Sometimes it isn’t as easy to rip the gills of a fish as it might seem. So, what I came up with is something that looks like an old fashioned corkscrew, except instead of the shaft being coiled, it is straight and has a J hook on the end. Makes it very easy to insert either in the fish’s mouth or through the gill plate and rip the gills to bleed out the fish. I have a string on the T handle and attach that to the shoulder strap of my chest waders and find this a lot more convenient, fast and more humane than other methods.
This gil ripper can be easily made with just some 1/8” or so stiff rod, a pair of needle nose pliers, maybe 4” of 1” or so branch for the handle, an 1/8” drill, some string for the lanyard, and a few minutes work. You could just bend the end over once it is through the handle, thread and glue it, or numerous other ways to attach the shaft to the handle. Basically, it looks like a very long shank, blunt, barbles hook on a T handle.
I personally like to use a net bag over my shoulder and can put fish in that live, then let them bleed out in the water while still fishing.
With your first and second finger, tuck just inside the gill plate, hook down fingertips to fit "inside" the gill arch, and with a quick snap down of the wrist you will blow right through them. Can also use your shears for tail clipping too, provided you go deep enough to cut the arch. With enough moxie will also work on kings.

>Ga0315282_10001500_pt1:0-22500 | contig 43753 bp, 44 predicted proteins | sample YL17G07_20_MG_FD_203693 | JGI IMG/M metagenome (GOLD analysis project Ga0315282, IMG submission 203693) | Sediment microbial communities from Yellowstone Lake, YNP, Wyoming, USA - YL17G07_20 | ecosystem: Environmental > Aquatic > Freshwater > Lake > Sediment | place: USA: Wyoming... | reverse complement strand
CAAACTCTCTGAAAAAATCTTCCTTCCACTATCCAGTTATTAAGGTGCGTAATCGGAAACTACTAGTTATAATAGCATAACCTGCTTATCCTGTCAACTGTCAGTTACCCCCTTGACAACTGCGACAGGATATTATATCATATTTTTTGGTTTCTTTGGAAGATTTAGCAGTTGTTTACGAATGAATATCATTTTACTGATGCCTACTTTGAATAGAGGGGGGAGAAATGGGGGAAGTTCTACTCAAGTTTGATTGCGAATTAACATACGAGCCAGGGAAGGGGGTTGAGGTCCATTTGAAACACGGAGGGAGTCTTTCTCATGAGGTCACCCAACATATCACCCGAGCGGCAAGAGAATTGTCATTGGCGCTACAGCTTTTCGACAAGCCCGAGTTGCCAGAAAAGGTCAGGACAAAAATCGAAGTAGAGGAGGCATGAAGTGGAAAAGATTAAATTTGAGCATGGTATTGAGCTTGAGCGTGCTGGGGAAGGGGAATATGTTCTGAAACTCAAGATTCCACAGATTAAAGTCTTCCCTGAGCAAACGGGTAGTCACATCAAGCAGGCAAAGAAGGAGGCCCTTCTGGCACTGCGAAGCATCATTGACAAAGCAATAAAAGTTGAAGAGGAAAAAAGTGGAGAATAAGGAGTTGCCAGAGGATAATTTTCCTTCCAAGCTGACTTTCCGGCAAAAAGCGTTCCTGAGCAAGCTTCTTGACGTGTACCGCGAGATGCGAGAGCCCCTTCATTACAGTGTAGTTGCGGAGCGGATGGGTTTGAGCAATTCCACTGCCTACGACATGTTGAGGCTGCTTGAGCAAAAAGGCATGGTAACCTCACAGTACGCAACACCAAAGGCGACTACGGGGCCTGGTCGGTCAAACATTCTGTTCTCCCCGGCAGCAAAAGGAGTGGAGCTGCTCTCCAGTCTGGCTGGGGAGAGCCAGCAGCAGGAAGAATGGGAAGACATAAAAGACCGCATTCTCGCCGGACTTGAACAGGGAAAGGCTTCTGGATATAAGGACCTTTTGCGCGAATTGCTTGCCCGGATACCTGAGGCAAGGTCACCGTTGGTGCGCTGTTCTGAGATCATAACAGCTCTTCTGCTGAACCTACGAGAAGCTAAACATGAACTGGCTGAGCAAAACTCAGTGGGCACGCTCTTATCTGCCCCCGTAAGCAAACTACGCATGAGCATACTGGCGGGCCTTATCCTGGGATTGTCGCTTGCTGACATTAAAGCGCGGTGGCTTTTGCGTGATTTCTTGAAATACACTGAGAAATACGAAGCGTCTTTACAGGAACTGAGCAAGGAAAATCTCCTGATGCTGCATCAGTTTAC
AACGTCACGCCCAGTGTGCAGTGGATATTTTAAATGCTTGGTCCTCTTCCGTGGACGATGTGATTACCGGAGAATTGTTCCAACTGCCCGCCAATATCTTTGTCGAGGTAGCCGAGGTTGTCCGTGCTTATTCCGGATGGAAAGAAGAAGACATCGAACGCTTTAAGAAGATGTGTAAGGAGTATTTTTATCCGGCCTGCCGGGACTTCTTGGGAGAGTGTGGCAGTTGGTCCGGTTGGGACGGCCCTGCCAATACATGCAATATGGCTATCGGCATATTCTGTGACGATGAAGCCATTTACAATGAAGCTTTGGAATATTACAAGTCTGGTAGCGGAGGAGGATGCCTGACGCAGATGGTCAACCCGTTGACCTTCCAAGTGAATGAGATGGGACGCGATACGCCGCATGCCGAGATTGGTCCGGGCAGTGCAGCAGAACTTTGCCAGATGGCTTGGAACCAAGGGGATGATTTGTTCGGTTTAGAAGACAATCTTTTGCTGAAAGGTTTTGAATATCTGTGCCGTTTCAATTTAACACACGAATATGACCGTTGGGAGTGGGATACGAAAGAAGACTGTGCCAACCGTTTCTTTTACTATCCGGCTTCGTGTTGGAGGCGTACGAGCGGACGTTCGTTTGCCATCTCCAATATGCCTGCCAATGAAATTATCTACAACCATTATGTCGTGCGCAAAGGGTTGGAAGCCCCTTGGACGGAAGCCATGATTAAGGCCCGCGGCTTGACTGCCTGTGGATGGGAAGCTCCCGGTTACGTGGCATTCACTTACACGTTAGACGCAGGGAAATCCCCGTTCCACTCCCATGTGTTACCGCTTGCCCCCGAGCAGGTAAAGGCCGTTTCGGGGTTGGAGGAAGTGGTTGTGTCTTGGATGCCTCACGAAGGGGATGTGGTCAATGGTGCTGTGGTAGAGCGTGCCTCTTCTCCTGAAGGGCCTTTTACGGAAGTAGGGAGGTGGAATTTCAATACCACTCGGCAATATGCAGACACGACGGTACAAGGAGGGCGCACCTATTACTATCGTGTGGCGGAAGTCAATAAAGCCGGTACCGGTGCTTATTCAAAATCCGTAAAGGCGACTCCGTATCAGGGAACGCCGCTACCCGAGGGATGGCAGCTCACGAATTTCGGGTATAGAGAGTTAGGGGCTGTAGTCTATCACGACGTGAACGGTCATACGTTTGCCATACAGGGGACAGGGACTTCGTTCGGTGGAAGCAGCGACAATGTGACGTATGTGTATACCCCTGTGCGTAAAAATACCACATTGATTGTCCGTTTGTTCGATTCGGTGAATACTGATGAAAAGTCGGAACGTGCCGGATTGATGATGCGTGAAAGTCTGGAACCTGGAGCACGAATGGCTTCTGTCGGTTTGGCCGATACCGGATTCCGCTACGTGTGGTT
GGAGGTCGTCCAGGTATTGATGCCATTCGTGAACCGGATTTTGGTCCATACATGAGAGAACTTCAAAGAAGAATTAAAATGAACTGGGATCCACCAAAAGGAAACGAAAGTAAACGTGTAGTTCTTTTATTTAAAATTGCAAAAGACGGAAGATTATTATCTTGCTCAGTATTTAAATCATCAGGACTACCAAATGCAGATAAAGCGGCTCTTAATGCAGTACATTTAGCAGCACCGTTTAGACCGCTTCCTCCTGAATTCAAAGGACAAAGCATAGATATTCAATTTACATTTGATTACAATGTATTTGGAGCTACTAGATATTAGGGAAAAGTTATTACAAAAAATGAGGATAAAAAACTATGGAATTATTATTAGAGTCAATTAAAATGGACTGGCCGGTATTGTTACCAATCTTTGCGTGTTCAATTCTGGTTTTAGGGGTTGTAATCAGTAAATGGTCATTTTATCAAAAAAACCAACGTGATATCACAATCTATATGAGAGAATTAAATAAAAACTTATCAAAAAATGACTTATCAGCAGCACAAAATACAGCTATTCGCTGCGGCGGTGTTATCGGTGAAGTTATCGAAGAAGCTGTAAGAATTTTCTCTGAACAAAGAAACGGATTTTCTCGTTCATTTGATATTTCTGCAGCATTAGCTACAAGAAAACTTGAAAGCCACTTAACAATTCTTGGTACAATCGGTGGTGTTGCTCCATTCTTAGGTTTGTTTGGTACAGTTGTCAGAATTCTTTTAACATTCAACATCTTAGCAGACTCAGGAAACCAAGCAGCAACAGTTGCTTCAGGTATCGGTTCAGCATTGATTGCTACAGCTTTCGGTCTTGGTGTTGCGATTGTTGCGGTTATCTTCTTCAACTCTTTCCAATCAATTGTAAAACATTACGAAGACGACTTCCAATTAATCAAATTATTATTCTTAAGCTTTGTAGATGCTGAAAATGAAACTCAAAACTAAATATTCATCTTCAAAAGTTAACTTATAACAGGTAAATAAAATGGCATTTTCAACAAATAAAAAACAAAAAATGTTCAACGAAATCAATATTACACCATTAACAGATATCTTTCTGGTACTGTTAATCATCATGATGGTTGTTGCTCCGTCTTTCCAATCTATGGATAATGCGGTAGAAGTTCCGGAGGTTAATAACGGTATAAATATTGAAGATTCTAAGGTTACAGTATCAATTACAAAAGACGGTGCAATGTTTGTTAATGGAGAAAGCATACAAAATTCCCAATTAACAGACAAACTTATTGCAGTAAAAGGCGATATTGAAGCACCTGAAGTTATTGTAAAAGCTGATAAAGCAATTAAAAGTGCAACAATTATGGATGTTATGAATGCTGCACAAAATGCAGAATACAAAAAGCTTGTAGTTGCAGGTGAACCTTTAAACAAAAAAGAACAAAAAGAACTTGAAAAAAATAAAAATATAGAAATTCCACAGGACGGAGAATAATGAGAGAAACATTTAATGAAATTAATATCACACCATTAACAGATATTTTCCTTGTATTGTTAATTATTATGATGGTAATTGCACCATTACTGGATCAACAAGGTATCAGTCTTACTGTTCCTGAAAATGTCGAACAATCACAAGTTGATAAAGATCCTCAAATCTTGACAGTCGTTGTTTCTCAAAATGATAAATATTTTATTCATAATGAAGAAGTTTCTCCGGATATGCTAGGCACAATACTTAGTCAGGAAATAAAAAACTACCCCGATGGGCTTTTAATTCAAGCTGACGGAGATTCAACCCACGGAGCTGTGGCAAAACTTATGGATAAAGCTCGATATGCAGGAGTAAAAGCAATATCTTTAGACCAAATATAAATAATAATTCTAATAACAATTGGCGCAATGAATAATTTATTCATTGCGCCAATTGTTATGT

Make sure tail are clipped prior to soaking underwater as that is considered "obstructing from plain view" - no need to get a ticket
Have used this method for many years. Bleeding your catch is critical to maintaining quality. Good luck!
Keep a pair of EMT Shears on a bit of 550 cord. You can snip both gills and both tail tips in a single operation as you put the fish on your stringer. You need some type of snipper to do the tail, so why carry 2 different tools, when the job can be done with one? Plus, if you snip the tail immediately, that's defending against a ticket from one of those holier-than-thou whitehead-style fish-n-feathers troopers. (Putting the fish in a bag or on a stinger and back in the water is technically concealing from view and the law says you must clip the tail before concealing from view).
Great idea. Thanks! Sure makes for a lot of bother to have to do the tail before you even get out of the water, especially with a still live fish. BUT, if they are being that fussy about it, it sure bests getting a ticket!!!!
Oh, I know, Ripper has two p's in it, not just one, I just screrwed up. Spell checkers are fine for some things, but not 100% fool proof.